Someone recently asked me this question: “What is the number one factor affecting human mortality?”
The answer could well be, “Stress,” because stress supresses (reduce) brain activity and the growth of all cells!
Let me clarify.
There is no doubt that any kind of stress—physiological, cognitive, or emotional—damages an individual’s health. Each stressful moment reduces brain activity, especially frontal lobe activity, which occurs in the part of the brain that stores a person’s intellectual ability to communicate with the outside world. Under stress, intellectual ability is decreased: You can’t work efficiently, communicate properly, or make important decisions. Motivation is decreased, as well, which may result in your state of happiness dropping to its lowest level.
Stress can prevent you from living a full life: It suppresses your brain, causing it to perform below the maximum level of your intellectual and physiological capacity. Unfortunately, when you experience stress, your body automatically switches to survival mode in an effort to help you survive the “attack,” whether that attack is real or imagined.
So what’s wrong with being in survival mode?
Although survival mode protects you from the stressor, it is not a normal mode with which the human body operates. Once the stress is over, you need to go back to normal mode; if you don’t go back, you’re in a state of chronic stress (persists over a long period of time).
In survival mode, the human body needs to save energy by shutting down all “unnecessary” processes, such as digestion, the immune system, cognitive thinking, or libido. I’m not kidding: The stress response is brutally “honest.” It asks you: “Do you want to survive, or do you want to maintain all these processes? Choose one or the other, because you can’t have both.”
Digestion, immune protection, or intellectual thinking comprise a kind of “wasting energy” when you’re in survival mode. In other words, you don’t need these processes when preparing for a fight or flight situation. All you need at that moment is to save energy and to survive.
Now you know why people dealing with chronic stress are often sick (immunity goes down), why they have digestion problems (the whole process slows down), or why they are confused and can’t seem to concentrate. People experiencing this type of stress are full of stress hormones and, as a result, they influence the people around them to the point that they also feel stressed. Stress is contagious—did you know that?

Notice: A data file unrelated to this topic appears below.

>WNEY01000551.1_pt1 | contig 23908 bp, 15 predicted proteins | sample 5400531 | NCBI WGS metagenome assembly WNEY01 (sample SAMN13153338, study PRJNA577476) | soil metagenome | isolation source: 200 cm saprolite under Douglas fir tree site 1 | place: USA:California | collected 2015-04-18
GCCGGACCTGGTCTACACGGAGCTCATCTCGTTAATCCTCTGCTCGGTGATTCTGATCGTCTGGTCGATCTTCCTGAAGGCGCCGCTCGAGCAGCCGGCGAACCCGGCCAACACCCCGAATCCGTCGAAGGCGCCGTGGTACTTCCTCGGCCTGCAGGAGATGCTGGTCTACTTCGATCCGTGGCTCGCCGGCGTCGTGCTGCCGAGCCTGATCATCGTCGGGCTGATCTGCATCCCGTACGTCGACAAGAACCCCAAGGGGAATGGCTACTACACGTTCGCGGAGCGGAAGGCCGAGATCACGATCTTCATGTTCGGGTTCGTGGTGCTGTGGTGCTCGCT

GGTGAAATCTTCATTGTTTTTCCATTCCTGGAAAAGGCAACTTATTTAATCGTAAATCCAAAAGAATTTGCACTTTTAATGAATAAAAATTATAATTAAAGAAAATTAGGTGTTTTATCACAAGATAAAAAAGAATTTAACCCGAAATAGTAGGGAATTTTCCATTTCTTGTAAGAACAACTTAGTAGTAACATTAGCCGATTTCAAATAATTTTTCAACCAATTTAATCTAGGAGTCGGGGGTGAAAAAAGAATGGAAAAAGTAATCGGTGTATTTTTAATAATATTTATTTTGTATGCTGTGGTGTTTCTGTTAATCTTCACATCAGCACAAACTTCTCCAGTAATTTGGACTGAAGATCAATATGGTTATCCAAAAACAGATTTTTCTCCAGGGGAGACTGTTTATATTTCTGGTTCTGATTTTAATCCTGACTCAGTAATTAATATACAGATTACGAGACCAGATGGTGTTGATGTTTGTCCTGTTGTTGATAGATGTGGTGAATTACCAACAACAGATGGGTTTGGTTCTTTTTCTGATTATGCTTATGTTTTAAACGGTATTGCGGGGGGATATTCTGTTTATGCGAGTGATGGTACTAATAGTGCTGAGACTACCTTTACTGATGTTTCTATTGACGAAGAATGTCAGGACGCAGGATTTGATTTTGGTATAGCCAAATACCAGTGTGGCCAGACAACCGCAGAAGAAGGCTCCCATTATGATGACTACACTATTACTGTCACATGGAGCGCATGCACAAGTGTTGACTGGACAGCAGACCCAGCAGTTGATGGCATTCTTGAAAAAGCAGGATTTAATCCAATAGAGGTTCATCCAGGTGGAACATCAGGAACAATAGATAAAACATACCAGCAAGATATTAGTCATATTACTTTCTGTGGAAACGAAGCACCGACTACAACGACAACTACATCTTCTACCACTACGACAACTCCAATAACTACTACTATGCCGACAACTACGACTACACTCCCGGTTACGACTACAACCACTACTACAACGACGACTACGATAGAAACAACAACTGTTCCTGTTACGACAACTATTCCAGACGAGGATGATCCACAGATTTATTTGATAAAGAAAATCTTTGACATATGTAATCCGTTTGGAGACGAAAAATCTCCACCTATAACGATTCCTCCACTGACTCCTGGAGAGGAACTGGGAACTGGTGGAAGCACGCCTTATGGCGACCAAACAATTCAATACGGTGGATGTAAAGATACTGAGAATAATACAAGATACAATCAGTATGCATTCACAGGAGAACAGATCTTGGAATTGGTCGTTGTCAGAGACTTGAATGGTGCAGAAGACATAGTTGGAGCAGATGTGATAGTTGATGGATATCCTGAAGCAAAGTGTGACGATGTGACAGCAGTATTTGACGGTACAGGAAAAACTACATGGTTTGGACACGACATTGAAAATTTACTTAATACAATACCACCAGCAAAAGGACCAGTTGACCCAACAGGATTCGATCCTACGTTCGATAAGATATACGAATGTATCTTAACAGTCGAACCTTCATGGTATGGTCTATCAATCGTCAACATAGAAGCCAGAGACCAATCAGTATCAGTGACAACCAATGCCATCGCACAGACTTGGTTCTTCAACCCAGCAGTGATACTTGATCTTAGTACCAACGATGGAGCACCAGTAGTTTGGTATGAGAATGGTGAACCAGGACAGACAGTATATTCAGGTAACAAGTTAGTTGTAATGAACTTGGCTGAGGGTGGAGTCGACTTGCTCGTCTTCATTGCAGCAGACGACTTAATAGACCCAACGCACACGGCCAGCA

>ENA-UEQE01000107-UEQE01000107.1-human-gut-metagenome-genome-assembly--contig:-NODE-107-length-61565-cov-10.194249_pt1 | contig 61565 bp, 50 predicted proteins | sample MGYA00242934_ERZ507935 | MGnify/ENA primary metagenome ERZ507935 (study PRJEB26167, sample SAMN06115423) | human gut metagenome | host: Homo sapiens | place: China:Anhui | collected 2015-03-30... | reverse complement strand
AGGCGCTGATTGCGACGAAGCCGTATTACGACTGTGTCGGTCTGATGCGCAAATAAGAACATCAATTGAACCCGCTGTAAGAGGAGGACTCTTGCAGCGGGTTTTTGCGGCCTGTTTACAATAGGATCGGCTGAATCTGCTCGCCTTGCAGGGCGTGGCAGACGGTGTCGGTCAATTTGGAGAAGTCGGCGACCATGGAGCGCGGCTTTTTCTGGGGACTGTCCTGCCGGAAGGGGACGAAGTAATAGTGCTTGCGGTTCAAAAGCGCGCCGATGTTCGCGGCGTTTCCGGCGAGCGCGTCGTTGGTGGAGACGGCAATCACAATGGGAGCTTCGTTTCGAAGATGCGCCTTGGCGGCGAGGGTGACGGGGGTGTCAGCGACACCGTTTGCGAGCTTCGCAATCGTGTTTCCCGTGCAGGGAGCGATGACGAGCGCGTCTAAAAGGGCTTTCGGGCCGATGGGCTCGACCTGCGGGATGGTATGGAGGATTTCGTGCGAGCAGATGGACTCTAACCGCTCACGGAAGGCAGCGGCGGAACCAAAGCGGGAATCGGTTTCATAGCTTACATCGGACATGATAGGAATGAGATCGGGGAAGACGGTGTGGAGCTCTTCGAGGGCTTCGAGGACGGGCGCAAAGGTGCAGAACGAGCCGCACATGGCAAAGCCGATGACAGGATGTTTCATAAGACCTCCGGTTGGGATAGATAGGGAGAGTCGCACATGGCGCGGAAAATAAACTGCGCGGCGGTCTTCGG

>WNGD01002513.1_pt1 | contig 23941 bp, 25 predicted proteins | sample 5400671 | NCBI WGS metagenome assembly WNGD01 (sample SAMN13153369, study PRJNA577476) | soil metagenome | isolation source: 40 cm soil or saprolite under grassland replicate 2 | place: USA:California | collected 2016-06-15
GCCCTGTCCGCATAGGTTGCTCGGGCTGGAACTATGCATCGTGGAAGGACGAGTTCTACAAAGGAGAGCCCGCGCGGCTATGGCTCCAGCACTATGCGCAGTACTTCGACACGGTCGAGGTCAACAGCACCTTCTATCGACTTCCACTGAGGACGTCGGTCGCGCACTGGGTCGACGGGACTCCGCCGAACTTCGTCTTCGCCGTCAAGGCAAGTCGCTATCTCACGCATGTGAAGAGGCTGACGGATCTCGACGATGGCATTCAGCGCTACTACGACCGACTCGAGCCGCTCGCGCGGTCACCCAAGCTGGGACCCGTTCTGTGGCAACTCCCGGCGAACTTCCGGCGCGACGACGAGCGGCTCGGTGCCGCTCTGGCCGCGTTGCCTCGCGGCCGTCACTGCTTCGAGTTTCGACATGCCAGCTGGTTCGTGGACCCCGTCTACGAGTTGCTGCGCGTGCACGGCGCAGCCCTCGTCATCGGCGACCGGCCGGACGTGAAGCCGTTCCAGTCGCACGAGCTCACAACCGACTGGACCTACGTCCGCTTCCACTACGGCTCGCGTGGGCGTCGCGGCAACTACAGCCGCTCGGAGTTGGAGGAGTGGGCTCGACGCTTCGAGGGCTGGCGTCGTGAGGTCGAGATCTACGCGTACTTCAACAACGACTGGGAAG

Under stress, the human body works inadequately, shutting down one of the most important processes in the human body: the process of growing. Human cells have two roles: to protect you from outside threats and to grow. When growing stops, the body collapses. Why? Because you can’t sustain both processes at the same time: protection and growth. Under stress, you’re functioning from a protective mode. When the protective mode is working, the process of growing is supressed. The human brain “knows” this and will always try to protect you first. Eventually, the process of growing will come back, but only when the protection mode is off and you’re once again in a relaxed state.
Yes, stress is a killer. If you want to enjoy a long and healthy life, try to find the best way to reduce the stress in your own life and the sooner the better. The Internet is a helpful source for finding suggestions for stress reduction.
If you think you don’t have the time to explore ways in which to reduce stress in your life, I urge you to reconsider. The truth of the matter is this: You can’t afford not to take the time. Your health, and perhaps your very life, is at stake.
Jahiel Yasha Kamhi is a motivational and popular science freelance writer holding a degree, specialist in medical biochemistry, and a bachelor’s degree in chemistry. He is passionate about writing articles that helping people live more empowered life, with knowledge, passion and purpose. Jahiel is contributing writer to many magazines. He also delivers presentations that inspire others to find more meaning and balance in their lives. He can be contacted at firstname.lastname@example.org. This article cannot be re-published without permission.